More tales of "Rex and the City" - The Boys of Summer
The Summer of Love
What Do You Do When Your Dog’s Boyfriend Cheats On Her?
My dog Chloe (a Spaniel/Border collie mix) has been in a serious relationship for two years now. Her boyfriend is a handsome English Setter named Rainbow, and they are very well-matched. Both weigh about sixty pounds, and both are not-very-birdie bird dogs. Both love to play tug and keepaway; both love to swim in our nearby creek and hunt for fish (Chloe actually sticking her snout into the water and trying to catch them; Rainbow barking at the fish from a safe place on the shore). In terms of hierarchy, Chloe is definitely the boss, which suits them both fine. Chloe always passes through doorways first, always wins the rope during games of tug-of-war, and will always try to steal Rainbow’s food. And because he will so willingly let her steal his food, we tried to feed them separately, for Rainbow is always on the verge of being too thin and Chloe is always on the verge of being too fat.
what Rainbow’s guardian, Greg, calls Chloe behind my back. I know this because
Greg’s seven-year old son, Clayton, tells me everything. We are neighbors in idyllic
But anyway, it makes me happy to see Chloe and Rainbow together. It makes me happy to witness dog love: the joyous, raucous way they greet one another; the impish, playful ways in which they bite each other’s ankles; and, at the end of the day, the adorable way they nap together, sometimes facing each other with their legs entwined, other times spooning like an old married couple. Always, their bodies are touching, and I love to see the content, tired look on Chloe’s face when she sleeps with her head draped across Rainbow’s neck. That look speaks of companionship, and ownership, and true love. It always makes me want two dogs, but that second dog would have to be Rainbow, and he’s not on the market. So, as with most relationships from which we want more, we take what we can get. I call Rainbow my half-dog.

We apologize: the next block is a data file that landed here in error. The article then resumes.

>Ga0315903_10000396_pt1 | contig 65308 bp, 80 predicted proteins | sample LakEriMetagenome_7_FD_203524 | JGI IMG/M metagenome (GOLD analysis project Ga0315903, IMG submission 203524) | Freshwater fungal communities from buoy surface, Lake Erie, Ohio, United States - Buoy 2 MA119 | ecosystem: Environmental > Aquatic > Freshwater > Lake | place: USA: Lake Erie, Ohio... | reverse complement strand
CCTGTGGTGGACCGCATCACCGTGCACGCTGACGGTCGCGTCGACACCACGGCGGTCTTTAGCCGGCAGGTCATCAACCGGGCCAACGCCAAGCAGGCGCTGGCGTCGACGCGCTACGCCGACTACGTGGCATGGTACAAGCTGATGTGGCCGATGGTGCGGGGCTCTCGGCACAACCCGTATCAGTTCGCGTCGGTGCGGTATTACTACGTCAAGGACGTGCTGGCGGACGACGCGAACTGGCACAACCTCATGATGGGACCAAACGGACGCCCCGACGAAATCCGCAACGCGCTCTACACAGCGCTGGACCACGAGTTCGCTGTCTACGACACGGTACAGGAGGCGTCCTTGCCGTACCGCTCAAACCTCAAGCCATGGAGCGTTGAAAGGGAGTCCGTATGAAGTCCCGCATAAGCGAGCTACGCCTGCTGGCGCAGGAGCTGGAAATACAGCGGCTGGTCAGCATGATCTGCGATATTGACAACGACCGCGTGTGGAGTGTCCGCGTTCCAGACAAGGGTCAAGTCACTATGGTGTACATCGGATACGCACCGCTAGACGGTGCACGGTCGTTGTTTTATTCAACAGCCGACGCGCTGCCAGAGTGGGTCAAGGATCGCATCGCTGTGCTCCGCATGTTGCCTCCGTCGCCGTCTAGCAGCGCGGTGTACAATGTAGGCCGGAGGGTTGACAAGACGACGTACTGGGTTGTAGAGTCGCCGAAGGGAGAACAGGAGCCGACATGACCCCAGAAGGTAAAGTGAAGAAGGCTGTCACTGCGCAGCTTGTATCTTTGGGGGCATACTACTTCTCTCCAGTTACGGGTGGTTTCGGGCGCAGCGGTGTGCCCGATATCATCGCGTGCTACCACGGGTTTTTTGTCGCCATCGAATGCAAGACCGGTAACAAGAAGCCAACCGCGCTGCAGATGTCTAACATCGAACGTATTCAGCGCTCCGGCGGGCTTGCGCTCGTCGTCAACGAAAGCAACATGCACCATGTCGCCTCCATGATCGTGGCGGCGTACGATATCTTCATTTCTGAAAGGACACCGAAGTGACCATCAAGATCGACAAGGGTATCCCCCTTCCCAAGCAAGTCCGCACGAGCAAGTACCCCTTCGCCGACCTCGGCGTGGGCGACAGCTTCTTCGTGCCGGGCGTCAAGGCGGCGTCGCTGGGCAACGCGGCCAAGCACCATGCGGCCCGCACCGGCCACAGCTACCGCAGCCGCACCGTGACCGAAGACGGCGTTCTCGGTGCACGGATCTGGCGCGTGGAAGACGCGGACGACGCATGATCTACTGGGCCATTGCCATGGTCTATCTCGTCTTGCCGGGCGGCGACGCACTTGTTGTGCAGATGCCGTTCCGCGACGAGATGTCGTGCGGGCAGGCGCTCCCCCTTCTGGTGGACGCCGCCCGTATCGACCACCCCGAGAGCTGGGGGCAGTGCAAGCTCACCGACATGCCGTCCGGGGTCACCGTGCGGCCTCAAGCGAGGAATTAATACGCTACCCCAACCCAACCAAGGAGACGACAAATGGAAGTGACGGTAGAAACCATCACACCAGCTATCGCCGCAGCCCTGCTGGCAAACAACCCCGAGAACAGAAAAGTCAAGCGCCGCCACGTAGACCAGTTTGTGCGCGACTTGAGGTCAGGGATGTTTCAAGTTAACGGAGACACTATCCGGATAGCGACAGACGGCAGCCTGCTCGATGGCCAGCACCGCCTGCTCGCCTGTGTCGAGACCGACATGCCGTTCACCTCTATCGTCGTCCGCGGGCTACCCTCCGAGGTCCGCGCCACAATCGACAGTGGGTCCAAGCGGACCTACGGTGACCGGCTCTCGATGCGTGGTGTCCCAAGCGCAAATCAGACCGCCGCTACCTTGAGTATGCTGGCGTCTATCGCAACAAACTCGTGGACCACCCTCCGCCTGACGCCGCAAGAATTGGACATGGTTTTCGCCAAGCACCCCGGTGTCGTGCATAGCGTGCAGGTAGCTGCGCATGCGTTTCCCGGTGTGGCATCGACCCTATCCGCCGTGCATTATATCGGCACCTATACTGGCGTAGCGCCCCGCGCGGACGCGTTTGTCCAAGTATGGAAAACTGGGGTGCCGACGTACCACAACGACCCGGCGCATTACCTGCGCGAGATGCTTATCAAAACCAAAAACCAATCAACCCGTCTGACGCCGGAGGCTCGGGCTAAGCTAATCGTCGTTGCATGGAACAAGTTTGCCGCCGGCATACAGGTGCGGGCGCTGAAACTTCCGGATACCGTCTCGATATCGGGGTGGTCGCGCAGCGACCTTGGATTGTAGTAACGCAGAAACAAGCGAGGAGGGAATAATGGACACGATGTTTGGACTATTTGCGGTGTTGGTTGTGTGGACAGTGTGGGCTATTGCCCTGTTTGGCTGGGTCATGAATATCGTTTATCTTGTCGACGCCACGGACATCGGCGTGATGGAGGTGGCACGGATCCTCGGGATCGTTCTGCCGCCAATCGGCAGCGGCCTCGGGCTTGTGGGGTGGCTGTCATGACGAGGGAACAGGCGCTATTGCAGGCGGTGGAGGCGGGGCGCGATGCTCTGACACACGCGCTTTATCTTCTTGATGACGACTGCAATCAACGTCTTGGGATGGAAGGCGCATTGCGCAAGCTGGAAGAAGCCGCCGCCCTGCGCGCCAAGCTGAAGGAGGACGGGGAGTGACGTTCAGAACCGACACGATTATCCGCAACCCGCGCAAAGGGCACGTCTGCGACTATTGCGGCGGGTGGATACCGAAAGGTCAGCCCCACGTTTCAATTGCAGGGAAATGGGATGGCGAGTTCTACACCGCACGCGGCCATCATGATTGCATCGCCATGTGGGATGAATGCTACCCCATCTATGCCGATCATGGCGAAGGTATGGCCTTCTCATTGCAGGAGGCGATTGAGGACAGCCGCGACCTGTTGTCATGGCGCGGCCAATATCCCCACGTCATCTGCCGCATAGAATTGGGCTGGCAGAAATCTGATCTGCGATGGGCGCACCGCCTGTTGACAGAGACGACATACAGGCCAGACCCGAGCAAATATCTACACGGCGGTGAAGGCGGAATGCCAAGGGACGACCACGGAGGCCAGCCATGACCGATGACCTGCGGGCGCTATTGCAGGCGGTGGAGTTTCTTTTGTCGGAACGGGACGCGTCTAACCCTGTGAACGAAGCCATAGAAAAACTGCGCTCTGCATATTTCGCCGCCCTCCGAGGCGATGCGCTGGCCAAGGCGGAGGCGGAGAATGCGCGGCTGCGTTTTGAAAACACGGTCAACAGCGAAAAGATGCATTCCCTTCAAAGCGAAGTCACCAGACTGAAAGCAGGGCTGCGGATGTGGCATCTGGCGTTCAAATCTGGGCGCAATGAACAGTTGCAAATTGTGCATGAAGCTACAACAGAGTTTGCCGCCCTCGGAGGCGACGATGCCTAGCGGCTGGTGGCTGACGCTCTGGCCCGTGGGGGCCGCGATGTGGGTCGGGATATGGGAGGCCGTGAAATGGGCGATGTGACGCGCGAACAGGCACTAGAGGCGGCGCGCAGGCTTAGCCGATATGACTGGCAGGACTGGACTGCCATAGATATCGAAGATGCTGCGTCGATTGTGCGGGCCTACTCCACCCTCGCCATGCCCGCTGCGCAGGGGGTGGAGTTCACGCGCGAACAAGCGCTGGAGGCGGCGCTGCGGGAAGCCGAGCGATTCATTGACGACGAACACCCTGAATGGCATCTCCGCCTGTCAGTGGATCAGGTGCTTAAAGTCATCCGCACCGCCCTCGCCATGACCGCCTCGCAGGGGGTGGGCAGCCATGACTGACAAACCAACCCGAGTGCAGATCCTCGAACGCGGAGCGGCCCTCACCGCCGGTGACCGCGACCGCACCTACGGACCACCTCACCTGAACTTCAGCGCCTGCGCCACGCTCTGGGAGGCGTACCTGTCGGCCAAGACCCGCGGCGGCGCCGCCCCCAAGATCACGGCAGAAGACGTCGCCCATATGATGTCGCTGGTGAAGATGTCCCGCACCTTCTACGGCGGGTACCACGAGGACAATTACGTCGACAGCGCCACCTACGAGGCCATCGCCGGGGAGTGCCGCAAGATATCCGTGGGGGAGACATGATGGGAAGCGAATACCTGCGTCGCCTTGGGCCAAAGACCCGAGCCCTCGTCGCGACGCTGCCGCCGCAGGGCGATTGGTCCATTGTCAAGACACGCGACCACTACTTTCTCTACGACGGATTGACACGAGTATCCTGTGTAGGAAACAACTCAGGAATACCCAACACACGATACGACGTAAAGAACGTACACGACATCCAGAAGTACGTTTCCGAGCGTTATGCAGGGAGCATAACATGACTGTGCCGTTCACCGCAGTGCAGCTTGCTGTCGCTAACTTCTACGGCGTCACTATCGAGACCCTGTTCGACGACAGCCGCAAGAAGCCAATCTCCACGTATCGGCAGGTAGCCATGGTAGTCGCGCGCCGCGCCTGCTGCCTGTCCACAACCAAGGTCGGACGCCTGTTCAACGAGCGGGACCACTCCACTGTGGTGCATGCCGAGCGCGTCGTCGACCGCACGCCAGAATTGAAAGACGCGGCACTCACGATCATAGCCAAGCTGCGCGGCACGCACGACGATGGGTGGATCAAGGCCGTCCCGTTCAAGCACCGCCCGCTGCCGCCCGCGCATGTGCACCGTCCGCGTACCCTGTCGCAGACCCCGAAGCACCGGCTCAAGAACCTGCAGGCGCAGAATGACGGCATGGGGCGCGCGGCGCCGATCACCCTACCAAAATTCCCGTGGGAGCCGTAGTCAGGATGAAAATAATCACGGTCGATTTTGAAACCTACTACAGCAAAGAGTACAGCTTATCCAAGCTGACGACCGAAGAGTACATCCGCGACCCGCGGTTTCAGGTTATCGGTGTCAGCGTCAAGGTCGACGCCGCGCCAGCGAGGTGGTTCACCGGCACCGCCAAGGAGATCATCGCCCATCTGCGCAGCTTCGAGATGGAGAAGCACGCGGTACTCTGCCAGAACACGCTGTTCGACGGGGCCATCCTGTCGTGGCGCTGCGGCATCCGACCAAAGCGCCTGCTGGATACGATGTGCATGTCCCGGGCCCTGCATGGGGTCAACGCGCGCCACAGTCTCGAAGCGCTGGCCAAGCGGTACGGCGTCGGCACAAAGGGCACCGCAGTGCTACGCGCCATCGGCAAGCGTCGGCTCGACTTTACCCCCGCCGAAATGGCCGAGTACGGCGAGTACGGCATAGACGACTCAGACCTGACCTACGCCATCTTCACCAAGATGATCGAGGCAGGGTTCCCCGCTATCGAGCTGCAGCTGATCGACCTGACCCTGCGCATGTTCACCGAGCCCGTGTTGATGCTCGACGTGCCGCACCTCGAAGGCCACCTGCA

This summer, however, Chloe and I went on an extended book tour, which meant that for seven weeks we had to leave Rainbow behind. That’s seven weeks without anyone biting your ankles, or pinning you to the ground so that he can bite your neck, or trying to take away your saliva-soaked stuffed bunny rabbit, or cuddling with you on a big stinky dog bed. By “you” I mean Chloe of course. Every night, before we went to sleep, I promised Chloe that soon we’d see Rainbow again--September 15th to be exact. She always smiled at me and thumped her tail.
Then, in August, I heard the news: “Rainbow has a new girlfriend,” my friend Greg told me. Greg, of course, is Chloe’s godfather.
“Who is she?” I said, in the same exact voice I used, oh, twenty years ago when my shit-ass boyfriend, who was also the Love of My Life, told me he was in love with someone else.
“Her name is _____,” Greg said. “She lives next door.”
“What kind of dog is she?” I said, again in that voice. If I had had long red fingernails, i would have been clicking them menacingly on the counter.
“A black lab.”